• Welcome to RadioDJ - Free Radio Automation Software Forum. Please log in or sign up.

How Do They Achieve Such a -MASSIVE- Sound??

Started by JMac, July 23, 2022, 10:40:27 PM


I recently stumbled upon https://thebig80sstation.com/.

Since I'm a lover of the 80s and the big FM sound of that generation, I'm curious how he's able to pull it off. Even his 128k stream sounds huge. I'm new to internet radio and have been testing the Stereo Tool plugin, but can't achieve half of that sound.

Would love to hear thoughts/ideas from other pros who have a similar sound. What plugins/tools are you using?
I'm sure it helps to start with high quality music tracks vs mp3s. Unfortunately, most of my library is mp3s but "higher quality". Perhaps that's a digital hurdle. Crap in = Crap out.
XXX80s.com-XXXtreme 80s fun!
YouTube Channel: RadioDJ Dude



A lot depends on the file type of the music you're playing, the codec you're using to get it out onto the net, and the type of soundcard you're using. All three will make a difference to your final sound.

ST comes with some really awesome presets. Some are better for different genres than others.

You haven't said whether your interested on streaming, FM radio or both. But from my limited knowledge and experience, streaming is much, much easier to get your head around compared to FM.

You should make absolutely sure you have all audio processing that comes with RDJ turned off if you're passing audio to ST (StereoTool). Chain volume should be between 60-80 IMO, otherwise your output risks sounding overloaded or distorted.

A really good quality sound card can help make up for some poorly ripped CDs. ST's Delossifier is also really good in this dept too.

Ideally, your music collection should be in FLAC or m4a/aac format, particularly if you plan to go FM at some point. As a bare minimum, mp3@320kbps.

Let iTunes or 7Digital be your music download friend. 7Digital often offer music downloads in lossless FLAC and m4a(320kbps) formats, whereas iTunes is strictly m4a@320kbps.

Start ripping CDs in either FLAC or 4ma(320kbps) formats. You'll appreciate the difference.

You should, where possible, stream using the aac codec@128kbps. This is the best quality codec (IMO) that sounds great on any compatible device. Most devices these days accept aac streams. Stay away from mp3, you're only asking for trouble, unless you're prepared to stream at 320kbps.

Hopefully that's enough of an overview to get your creative juices running. :-)

RadioDJ | MariaDB 11.2 | StereoTool 9.92 | MBRecaster
StereoTool preset: EXCIT.D for Web.


Holy cow, I thought my feed might be too loud (I have to turn my volume down by half when listening through the Tune-In app on my Android TV thingy.)  But mine's no where near as loud as that station's feed is.

I think they're running through some HEAVY DUTY compression.  Personally (as an audio producer for a Radio Station) I think their feed sounds like crap.  It's borderline over modulated, and the dynamic range is practically nonexistent. My ears would get tired really quickly listening to that.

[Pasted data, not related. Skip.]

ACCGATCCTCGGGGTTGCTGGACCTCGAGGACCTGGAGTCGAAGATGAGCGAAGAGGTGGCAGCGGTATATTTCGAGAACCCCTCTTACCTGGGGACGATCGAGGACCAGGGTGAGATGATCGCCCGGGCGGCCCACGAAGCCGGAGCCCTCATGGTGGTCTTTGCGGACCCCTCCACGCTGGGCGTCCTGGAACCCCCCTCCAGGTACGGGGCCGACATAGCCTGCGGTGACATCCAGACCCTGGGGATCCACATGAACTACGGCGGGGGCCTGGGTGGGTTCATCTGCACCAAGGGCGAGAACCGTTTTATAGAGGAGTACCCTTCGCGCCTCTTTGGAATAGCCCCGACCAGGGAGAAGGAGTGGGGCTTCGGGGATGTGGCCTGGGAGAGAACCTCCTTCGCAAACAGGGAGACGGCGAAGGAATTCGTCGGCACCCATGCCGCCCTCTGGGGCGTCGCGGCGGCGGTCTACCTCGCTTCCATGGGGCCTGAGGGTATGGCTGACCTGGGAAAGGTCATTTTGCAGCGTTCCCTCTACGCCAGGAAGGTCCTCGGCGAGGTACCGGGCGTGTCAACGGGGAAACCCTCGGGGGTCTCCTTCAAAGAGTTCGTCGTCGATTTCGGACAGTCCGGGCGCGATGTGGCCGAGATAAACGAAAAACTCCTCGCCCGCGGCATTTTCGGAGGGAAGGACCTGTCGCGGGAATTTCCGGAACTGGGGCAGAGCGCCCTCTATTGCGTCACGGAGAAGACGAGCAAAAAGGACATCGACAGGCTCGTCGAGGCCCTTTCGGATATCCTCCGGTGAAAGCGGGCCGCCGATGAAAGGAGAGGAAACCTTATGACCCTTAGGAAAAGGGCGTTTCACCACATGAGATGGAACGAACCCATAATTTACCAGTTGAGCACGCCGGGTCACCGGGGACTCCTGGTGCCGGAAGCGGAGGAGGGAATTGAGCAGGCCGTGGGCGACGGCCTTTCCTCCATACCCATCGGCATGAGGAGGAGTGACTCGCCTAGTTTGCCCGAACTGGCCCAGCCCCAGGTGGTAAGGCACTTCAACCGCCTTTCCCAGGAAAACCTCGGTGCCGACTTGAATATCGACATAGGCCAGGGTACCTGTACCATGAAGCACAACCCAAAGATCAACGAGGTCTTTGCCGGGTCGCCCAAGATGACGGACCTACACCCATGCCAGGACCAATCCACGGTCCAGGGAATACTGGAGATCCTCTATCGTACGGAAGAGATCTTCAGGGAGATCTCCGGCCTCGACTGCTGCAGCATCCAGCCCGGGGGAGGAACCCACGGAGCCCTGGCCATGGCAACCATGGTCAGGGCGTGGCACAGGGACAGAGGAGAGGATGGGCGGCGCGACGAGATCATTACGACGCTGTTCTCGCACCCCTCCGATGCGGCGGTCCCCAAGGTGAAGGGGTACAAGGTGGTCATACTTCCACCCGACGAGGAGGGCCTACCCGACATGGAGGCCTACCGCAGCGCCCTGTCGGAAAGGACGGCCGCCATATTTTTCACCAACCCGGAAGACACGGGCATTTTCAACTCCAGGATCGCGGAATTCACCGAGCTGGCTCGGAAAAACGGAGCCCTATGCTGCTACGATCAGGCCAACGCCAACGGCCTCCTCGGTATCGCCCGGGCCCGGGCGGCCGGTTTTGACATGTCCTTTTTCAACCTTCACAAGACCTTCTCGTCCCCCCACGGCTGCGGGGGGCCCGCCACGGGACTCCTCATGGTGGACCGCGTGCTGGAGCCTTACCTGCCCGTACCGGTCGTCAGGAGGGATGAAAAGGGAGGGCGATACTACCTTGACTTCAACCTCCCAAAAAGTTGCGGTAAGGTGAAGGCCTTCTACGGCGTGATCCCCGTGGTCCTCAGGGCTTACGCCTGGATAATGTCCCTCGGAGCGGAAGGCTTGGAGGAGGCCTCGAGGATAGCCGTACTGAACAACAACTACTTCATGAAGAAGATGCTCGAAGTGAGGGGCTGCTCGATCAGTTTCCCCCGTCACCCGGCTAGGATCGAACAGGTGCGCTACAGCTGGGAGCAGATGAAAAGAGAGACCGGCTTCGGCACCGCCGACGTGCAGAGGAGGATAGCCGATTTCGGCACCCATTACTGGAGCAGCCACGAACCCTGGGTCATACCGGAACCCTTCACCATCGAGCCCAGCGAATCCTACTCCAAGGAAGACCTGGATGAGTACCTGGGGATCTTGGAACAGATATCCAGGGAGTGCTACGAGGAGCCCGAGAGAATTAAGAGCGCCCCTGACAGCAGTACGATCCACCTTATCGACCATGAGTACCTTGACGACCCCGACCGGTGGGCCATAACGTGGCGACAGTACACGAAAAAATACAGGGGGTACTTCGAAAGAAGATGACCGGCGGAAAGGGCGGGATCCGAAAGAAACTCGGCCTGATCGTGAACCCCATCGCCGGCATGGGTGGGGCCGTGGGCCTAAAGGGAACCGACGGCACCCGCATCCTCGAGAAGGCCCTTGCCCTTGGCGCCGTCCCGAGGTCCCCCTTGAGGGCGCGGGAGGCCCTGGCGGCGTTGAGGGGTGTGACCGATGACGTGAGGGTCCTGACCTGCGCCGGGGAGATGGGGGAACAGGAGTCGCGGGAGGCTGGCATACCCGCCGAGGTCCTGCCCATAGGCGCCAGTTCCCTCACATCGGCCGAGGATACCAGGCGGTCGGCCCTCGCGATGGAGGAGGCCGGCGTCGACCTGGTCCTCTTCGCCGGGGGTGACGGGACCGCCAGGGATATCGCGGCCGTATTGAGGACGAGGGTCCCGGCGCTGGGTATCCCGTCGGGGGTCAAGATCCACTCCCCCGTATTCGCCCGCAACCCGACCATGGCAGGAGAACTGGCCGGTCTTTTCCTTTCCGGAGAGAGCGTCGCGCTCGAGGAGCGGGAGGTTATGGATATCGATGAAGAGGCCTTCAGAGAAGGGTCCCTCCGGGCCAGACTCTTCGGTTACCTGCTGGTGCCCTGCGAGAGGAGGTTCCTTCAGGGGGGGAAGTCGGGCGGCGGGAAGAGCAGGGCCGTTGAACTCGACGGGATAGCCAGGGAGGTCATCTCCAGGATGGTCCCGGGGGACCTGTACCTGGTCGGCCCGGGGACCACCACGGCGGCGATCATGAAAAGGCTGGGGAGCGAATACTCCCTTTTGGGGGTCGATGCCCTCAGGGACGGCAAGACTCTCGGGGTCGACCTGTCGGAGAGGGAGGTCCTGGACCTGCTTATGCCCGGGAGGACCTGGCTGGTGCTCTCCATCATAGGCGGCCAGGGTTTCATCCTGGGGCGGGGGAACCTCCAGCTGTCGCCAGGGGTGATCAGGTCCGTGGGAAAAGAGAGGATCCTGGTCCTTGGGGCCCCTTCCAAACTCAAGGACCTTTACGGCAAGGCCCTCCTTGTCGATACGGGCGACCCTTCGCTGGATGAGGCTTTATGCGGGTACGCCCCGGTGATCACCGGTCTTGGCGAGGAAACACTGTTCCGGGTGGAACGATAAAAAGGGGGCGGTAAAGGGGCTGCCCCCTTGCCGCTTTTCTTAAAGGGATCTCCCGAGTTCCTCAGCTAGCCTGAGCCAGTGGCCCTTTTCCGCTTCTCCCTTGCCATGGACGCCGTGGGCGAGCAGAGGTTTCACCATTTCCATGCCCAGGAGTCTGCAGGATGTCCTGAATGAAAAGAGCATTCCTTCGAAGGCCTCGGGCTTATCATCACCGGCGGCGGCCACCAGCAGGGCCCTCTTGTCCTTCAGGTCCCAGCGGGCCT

But that's my opinion from listening on my laptop through it's speakers.

FYI: JMac... everything I play is encoded 320kbps MP3s made from .wav or High Quality AAC.  My feed is encoded to
128kbps and I think it sounds way better than Satellite Radio does. (or did, when I had it for a bit)

DJ Garybaldy

I've just listened to https://thebig80sstation.com/. for about 5 minutes before my ears started bleeding its just a TAD over processed.
Worlds Biggest Fan of RadioDJ

Install MariaDB https://djgarybaldy.blogspot.com/2020/08/installing-maria-db.html

Install RadioDJ: https://djgarybaldy.blogspot.com/2020/08/how-to-install-radiodj-free-radio.html

Into Internet radio for 25 years 1999-2024

RadioDJ 2045 MariaDB 11.2 Windows 11


Just took a listen through my studio setup.  Aside from it being unnecessarily loud, I'm noticing a reverb is added to the feed, a trick used by early OTA stations. 

I would guess that they have (1) Pre-Normalized their audio (the WORST thing you can do to your music--if you want to even out levels, use a non-destructive method which puts the gain adjustment in an ID3 tag, and doesn't permanently change the audio file. (2) Are using an Automatic Gain Control in their playout software, then processing the signal again in a Stereo Tool like plugin, which is probably also where they're adding the reverb.  (You should always add Reverb to the end of your signal chain)


How awful that sound from the big 80's station. It all sounds so forced.  ???
I found the key to happiness
Stay away from idiots


Quote from: PROducer on August 15, 2022, 07:39:38 PM
then processing the signal again in a Stereo Tool like plugin, which is probably also where they're adding the reverb.  (You should always add Reverb to the end of your signal chain)

I don't think StereoTool has an option to add reverb does it?


Quote from: thaJack on August 31, 2022, 03:27:20 AM
I don't think StereoTool has an option to add reverb does it?
I've never looked.  Not my jam.  :hihi:


Hey Guys

I have used Stereo Tool for many many years on my fm stations and internet stations is the best professional sound processor out there based on Bob Orban legendary hardware,

check out www.dmt-fm.com for streams

Owner DMT FM - Tenerife
103 & 99.2 FM